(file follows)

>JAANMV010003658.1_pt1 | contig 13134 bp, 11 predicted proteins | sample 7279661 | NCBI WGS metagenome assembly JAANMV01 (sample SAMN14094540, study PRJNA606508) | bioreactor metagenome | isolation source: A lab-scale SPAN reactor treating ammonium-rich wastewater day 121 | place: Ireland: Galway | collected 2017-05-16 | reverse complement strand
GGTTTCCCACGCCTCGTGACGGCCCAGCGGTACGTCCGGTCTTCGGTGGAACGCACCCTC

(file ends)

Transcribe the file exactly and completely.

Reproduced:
>JAANMV010003658.1_pt1 | contig 13134 bp, 11 predicted proteins | sample 7279661 | NCBI WGS metagenome assembly JAANMV01 (sample SAMN14094540, study PRJNA606508) | bioreactor metagenome | isolation source: A lab-scale SPAN reactor treating ammonium-rich wastewater day 121 | place: Ireland: Galway | collected 2017-05-16 | reverse complement strand
GGTTTCCCACGCCTCGTGACGGCCCAGCGGTACGTCCGGTCTTCGGTGGAACGCACCCTC